Late Entry Accelerated Program (LEAP)
For more than 25 years, the Late Entry Accelerated Program (LEAP) at Boston University has allowed talented individuals and working professionals who have bachelor’s degrees in non-engineering fields to earn graduate degrees in engineering. The program is designed for students who have at least a bachelor’s degree in the liberal arts or another non-engineering field which does not qualify them for direct admission to one of the College of Engineering’s graduate programs. In order to apply for LEAP, applicants must have, along with other admissions requirements, successfully completed one semester of college-level Calculus I for math and science majors and earned a grade of B or better. AP credit does not fulfill this requirement.
LEAP students choose from any of the College’s programs in biomedical, computer, electrical, manufacturing, materials science & engineering, mechanical, photonics, or systems engineering. The curriculum begins with core undergraduate engineering courses to achieve a fundamental level of proficiency (Phase I). Students then advance to master’s degree candidacy in a chosen field of engineering (Phase II).
Phase I—Undergraduate Courses
Students begin Phase I of LEAP by taking undergraduate core courses that are customized according to the students’ undergraduate background. Successful completion of the LEAP Phase I program qualifies students to apply to Phase II, the Master of Engineering or Master of Science degree program. LEAP students may also apply to the PhD program for Phase II. Students are guaranteed admission to Phase II, the Master of Engineering program, if they have a GPA of at least 3.2 in Phase I. Sample core curricula for each area of study are available on the LEAP website.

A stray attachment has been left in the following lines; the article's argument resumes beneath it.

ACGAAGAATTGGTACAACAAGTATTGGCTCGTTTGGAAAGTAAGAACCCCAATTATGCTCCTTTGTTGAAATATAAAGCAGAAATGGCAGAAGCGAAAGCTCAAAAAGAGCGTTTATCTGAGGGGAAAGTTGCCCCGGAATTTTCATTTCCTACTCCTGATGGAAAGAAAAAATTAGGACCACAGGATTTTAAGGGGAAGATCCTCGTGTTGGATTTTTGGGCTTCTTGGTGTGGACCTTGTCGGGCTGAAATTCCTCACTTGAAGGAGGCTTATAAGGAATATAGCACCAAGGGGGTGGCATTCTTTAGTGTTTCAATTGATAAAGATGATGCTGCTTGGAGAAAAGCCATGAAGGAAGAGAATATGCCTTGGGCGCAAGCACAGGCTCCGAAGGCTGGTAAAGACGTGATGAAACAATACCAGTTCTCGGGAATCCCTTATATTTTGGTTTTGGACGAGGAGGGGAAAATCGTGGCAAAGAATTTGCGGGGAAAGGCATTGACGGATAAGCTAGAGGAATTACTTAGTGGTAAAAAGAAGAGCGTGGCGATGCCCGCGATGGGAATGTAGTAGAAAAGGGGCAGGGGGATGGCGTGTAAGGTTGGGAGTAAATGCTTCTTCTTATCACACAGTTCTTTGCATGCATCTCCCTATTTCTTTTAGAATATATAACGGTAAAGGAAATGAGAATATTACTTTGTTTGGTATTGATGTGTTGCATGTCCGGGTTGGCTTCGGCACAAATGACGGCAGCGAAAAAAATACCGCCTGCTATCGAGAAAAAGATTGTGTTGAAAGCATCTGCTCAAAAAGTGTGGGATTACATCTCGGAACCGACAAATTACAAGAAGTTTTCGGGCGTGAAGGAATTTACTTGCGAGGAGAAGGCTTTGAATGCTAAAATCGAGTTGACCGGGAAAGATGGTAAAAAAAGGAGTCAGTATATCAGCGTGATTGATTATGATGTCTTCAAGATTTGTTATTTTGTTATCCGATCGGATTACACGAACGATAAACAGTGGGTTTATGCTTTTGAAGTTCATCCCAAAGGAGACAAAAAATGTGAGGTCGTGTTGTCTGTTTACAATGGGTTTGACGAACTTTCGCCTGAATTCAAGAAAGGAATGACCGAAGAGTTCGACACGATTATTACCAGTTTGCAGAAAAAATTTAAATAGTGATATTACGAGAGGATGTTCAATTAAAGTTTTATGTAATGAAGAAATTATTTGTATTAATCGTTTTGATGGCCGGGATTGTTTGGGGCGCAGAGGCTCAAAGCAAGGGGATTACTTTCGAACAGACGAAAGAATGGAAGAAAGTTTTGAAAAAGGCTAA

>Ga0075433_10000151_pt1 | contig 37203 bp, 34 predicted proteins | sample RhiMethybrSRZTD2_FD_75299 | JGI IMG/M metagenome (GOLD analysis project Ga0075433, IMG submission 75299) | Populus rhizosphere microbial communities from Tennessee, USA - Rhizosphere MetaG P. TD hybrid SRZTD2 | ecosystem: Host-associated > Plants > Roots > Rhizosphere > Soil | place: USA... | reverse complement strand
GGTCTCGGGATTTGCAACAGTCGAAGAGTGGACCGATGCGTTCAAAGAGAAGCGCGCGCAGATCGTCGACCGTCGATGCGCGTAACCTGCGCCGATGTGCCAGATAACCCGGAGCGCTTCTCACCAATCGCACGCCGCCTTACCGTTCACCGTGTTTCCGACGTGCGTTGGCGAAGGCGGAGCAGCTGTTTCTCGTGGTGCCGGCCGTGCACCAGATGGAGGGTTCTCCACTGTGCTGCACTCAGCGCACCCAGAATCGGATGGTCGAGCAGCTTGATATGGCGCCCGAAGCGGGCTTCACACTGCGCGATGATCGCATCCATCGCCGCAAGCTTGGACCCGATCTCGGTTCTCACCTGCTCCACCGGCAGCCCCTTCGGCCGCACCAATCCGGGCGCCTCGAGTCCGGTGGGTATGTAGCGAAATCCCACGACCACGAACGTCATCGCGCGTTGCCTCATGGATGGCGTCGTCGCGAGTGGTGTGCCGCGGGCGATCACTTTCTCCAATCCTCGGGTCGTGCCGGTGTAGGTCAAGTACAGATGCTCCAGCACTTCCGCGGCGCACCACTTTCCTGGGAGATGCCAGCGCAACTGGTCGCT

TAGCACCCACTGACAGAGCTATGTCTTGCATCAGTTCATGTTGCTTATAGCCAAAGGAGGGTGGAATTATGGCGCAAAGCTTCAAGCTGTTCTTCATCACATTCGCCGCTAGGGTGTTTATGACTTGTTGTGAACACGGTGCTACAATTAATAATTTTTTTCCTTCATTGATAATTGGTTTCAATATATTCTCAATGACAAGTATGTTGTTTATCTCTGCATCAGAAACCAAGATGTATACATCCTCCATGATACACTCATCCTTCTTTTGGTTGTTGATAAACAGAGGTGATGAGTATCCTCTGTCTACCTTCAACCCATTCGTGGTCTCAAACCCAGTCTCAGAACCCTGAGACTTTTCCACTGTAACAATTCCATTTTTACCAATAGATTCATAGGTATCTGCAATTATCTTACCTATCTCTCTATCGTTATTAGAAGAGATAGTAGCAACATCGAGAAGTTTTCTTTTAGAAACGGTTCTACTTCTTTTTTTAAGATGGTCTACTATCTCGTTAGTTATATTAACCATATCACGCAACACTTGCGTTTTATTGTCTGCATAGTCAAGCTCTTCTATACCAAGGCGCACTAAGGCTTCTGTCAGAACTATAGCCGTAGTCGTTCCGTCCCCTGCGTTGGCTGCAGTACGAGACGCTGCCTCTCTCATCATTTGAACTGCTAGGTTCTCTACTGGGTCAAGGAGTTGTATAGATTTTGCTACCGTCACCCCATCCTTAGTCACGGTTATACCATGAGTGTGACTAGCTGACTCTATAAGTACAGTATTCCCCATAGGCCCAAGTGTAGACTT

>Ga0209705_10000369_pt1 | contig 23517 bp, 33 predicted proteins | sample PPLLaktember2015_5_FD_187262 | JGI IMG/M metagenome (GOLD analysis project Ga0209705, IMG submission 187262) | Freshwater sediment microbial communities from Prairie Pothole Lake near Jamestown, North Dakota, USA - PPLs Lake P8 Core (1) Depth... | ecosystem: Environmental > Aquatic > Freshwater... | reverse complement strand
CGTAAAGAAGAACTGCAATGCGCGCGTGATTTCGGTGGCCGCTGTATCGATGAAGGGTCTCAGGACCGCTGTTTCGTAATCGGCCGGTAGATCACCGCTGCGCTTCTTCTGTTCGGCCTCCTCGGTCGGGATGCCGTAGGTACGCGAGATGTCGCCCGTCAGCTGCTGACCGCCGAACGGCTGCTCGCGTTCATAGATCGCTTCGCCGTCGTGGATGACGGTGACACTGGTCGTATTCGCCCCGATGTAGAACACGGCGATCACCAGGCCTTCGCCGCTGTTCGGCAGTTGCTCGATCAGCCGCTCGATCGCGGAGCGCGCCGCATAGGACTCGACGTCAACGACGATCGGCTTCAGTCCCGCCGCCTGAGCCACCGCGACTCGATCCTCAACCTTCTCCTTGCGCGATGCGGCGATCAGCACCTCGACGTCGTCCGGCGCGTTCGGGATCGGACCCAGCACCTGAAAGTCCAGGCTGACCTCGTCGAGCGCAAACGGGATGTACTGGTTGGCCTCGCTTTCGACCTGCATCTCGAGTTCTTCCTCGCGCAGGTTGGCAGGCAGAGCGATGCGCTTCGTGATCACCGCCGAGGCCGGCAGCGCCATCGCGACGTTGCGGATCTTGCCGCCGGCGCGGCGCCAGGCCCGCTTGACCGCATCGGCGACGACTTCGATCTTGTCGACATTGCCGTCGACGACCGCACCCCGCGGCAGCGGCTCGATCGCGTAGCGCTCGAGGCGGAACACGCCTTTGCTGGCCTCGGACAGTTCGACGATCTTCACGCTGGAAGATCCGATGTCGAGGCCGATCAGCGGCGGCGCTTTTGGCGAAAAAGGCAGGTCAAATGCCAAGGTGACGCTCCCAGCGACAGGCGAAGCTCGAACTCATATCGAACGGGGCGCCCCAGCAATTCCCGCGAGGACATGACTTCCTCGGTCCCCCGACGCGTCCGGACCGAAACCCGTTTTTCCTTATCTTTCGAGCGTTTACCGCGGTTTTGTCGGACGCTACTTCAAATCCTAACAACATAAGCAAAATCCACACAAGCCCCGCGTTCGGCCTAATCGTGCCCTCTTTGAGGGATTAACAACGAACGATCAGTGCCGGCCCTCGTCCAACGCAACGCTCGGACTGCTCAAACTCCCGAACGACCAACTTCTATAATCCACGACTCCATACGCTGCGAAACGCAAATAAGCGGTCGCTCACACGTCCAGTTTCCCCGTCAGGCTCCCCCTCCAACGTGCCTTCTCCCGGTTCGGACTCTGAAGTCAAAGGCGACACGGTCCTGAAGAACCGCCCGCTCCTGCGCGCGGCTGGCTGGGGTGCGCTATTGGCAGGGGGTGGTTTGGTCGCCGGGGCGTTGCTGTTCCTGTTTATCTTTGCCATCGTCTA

Courses taken to satisfy Phase I LEAP requirements may not be used to satisfy Phase II (MEng/MS/PhD) requirements.
Phase II—Graduate Courses
The Master of Engineering program usually can be completed in one year of additional full-time study once all required undergraduate courses have been completed. Timing for completion of the MEng, MS, or PhD degree vary based on the program of student, program requirements, and part-time/full-time status of the student.
Applicants to the LEAP Program should refer to the Instructions for LEAP (Late Entry Accelerated Program) Applicants in the application.
LEAP applicants must have successfully completed one semester of calculus in college with a grade of B or higher before an application to the program can be submitted. Some departments may have additional recommended courses for admission. LEAP usually takes one to one-and-a-half years for a full-time student to complete Phase I. Part-time students may take up to two years to complete Phase I.
US citizens and permanent residents are eligible for University scholarships and federal and private loans. There is no aid available to international applicants. International students must submit financial documentation to cover tuition and living expenses with their application materials.
A complete description of available financial aid may be found on the College of Engineering Financial Aid website.
Inquiries should be directed to LEAP, Graduate Programs office, College of Engineering, 44 Cummington Mall, Boston, MA 02215. Email: firstname.lastname@example.org. Visit www.bu.edu/eng/academics/special-programs/leap for further information on the LEAP program, admissions, and financial aid.
LEAP Phase I Course Requirements by Major
In addition to the entry requirement of a semester of calculus for math and science majors in college with a grade of B or better, students must complete the required courses or present evidence of successful completion (grade of B or better) of equivalent coursework. (AP credit awarded for calculus does not fulfill the LEAP application requirement.) Phase I curricula for each of the following areas of study can be found on the LEAP website.
Students with a BS degree in Physical Sciences, Mathematics, or Computer Science may apply directly to the MS degree program in Systems Engineering.